-Owner/Creator of Bite-Works Police and Military Decoy Training Company

-Co-Owner Police Dog Center of Ohio

-CE/Owner Priority 1 Canine LLC

-Level 2 Certified French Ring Decoy, over 20 trials worked

-Certified DVG Regional Level IPO Helper.

There’s other outstanding accomplishments but this suffices to tell you that Wade has “been there, conquered that” in the Dog World.  Beyond that, he’s a past United States Marine, writer, and innovator.  He doesn’t seem to have sat still for the last 20 years…In fact,  pushing a Sheriff’s Cruiser with a four-legged partner might just be restful for him in the near future…

Let’s get to the meat of this story…

The foundation element of Morrells system is the Three-Pronged Approach.  No longer is the Decoy (The guy in the Suit!) just the Bad guy, the Aggressor, or a Target for the dogs amusement.  The decoy becomes an Instructor, able to help a dog learn and improve his business.  Handler, Decoy, and Dog are a “Team” that works together, solving training issues, and building a cohesive working machine.  Good decoys can help a good dog become a Great Dog.  Bad, untrained Decoys, can make a great dog into a Cocker Spaniel that needs to stay on the sofa.  It’s sad but true.  But Wade doesn’t waste one half-second disrespecting  other Decoys or Decoy Trainers, criticizing or tearing down others.  Those few that would criticize him, are invited to bring a dog, and show him what they believe he does wrong.  He’s that easy to deal with, and he makes special effort to learn from every student he teaches.  The man is always looking for something to learn, collaborating thoughtfully with even the greenest newbie.  When he doesn’t know an answer off the top of his head, it goes out for discussion and analysis right then.  Humility is a rarely found commodity among dog-trainers, but Wade has it, even if he doesn’t need it.  Not that he won’t defend his methods if challenged.  offering to put the proof on the training field anytime.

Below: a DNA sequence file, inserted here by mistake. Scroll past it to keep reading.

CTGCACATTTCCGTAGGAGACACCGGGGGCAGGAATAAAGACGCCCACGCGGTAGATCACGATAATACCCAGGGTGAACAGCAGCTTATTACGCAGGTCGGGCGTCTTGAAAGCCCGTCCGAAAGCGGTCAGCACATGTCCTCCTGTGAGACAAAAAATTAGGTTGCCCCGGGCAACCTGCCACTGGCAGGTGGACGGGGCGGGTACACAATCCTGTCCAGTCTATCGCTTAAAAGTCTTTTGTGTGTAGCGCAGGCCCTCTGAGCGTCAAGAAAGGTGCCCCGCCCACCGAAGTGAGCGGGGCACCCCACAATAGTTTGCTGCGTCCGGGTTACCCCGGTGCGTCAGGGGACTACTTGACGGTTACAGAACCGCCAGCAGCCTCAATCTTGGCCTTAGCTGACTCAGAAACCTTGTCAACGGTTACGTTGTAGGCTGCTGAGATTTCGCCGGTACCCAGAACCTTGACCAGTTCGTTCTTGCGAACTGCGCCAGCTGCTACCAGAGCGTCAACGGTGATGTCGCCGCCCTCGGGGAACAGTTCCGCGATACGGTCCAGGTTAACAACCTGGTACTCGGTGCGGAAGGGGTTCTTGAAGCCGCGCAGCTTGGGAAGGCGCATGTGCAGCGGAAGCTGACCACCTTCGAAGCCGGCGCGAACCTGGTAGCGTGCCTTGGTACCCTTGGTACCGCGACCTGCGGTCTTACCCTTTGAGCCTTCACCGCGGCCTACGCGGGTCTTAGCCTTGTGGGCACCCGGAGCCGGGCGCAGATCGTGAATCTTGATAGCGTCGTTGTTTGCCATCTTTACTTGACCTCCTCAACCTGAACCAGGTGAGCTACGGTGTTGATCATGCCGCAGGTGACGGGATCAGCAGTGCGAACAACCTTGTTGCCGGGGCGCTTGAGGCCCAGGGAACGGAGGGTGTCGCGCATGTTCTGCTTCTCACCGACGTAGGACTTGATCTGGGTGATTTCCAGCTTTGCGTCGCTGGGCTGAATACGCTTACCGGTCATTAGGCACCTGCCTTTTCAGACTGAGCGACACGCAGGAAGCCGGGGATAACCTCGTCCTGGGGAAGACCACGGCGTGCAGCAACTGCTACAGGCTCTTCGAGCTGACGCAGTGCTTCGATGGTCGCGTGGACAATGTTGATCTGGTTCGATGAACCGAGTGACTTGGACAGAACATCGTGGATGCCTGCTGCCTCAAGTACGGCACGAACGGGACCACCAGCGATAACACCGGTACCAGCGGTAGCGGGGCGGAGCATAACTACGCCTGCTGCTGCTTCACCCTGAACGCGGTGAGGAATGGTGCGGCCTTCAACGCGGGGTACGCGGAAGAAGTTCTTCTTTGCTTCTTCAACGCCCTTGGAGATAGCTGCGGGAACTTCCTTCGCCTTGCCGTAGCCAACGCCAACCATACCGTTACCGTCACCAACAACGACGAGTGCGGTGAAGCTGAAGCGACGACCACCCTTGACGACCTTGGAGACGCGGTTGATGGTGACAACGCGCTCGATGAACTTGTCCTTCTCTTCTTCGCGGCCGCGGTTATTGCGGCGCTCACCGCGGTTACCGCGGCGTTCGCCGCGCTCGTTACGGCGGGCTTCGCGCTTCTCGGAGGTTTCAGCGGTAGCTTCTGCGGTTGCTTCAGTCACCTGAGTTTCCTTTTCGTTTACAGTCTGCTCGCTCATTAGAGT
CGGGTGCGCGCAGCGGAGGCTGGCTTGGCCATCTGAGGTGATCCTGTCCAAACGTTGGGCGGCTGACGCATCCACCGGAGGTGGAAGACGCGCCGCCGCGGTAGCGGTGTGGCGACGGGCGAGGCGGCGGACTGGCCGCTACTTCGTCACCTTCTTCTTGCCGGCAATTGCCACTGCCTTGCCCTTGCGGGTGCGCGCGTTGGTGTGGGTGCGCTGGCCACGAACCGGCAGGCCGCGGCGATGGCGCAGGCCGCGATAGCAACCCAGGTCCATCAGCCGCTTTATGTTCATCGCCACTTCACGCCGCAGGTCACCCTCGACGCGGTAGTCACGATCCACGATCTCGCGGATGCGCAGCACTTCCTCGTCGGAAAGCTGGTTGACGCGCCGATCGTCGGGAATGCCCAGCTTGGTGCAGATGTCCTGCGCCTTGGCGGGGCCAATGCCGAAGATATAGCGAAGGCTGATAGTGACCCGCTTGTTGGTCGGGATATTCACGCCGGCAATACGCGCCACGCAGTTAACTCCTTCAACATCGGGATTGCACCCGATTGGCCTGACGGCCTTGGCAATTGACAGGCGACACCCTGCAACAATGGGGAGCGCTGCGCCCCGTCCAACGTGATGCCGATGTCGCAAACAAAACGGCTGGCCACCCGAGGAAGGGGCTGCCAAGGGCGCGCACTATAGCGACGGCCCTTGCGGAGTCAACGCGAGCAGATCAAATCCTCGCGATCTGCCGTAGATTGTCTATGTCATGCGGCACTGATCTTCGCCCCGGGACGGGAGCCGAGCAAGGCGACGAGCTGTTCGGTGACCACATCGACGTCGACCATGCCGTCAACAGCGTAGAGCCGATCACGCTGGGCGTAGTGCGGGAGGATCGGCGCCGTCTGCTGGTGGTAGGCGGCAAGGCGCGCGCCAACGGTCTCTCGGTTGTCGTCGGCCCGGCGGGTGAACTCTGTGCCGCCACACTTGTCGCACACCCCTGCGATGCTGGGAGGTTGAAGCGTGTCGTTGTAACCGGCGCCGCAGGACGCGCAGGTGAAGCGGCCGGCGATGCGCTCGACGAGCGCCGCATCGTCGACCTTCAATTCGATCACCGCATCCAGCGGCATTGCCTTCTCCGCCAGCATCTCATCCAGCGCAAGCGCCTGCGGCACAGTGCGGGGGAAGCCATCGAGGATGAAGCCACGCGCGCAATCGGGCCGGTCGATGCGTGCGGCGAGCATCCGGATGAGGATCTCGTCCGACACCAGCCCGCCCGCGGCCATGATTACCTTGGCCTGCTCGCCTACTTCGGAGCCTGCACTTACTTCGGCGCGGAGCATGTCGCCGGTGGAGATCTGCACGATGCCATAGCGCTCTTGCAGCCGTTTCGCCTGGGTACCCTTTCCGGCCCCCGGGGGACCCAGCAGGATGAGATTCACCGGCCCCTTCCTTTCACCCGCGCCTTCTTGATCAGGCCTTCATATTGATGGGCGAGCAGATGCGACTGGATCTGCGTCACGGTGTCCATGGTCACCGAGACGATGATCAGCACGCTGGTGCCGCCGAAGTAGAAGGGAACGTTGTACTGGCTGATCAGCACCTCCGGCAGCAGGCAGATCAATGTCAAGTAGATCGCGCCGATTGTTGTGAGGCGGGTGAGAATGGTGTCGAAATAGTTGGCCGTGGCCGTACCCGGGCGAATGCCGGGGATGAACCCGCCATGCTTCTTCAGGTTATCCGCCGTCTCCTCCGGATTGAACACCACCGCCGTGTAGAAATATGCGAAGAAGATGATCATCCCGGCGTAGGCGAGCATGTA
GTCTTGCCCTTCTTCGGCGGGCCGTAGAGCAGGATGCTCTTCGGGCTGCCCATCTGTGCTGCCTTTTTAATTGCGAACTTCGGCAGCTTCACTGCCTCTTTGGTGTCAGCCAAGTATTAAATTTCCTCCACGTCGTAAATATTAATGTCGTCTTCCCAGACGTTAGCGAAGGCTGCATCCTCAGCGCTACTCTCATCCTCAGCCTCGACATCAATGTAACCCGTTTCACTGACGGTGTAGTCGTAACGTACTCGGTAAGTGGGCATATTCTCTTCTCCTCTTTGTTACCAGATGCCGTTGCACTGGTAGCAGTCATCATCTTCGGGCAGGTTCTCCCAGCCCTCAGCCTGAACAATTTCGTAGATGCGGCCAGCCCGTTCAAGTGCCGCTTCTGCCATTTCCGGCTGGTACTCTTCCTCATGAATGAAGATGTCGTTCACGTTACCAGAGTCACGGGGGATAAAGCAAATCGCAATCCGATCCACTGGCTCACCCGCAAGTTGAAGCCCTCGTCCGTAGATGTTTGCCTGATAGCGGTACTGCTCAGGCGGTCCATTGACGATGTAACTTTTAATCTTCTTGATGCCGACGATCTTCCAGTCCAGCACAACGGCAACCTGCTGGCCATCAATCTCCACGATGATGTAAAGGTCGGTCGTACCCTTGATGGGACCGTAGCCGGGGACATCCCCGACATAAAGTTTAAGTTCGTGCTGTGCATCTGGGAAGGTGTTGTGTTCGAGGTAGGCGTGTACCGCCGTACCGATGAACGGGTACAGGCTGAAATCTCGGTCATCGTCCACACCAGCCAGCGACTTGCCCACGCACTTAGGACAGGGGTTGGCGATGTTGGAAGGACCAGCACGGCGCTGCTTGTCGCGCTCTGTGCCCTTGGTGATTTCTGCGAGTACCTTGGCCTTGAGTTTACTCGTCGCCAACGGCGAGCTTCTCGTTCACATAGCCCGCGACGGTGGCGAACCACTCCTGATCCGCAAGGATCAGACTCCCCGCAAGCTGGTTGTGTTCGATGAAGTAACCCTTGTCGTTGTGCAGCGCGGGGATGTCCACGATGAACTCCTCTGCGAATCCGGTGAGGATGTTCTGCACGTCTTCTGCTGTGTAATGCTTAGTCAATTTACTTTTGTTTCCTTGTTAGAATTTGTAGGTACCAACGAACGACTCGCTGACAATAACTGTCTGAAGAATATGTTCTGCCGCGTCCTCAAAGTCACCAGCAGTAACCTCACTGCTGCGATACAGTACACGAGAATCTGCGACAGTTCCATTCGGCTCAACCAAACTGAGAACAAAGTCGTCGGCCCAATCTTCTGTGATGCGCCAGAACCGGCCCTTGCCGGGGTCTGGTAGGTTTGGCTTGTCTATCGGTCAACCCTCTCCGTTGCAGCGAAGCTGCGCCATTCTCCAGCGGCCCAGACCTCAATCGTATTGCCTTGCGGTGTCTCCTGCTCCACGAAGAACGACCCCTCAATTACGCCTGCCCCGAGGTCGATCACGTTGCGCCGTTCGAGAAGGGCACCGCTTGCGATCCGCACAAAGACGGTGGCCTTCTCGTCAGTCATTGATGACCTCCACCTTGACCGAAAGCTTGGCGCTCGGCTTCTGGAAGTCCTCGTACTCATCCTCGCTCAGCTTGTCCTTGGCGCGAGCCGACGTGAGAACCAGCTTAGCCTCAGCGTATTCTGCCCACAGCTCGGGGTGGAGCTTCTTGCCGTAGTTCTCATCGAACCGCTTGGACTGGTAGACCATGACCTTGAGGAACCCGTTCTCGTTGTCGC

Wade Morrell

Wade Morrell

One of the most useful skills that you will learn to appreciate from this seminar is close observation of the dog, his behavior, and how the decoy affects it and responds to it.  Flattened ears indicate blast-off time at the decoy, a head turn shows the dogs target area etc.  And there are countless more indicators that need to be watched.  If a dog (or Handler) does something in the middle of a session that needs to be fixed, it’s caught immediately and corrected.  If the dog (or Handler) does something that can be elevated to another skill set, it’s done immediately.  The course is centered around and laser focused on “Building, Building, Building” all participants to new levels of skill.  You always know that when you do something right, you will be acknowledged and your ambition to be even better grows.  If you do something wrong, Morrell manages to make it a learning experience.  He’ll take you into a close huddle, explain whats happening, and guide you thru it.  You end up WANTING to make this Instructor happy…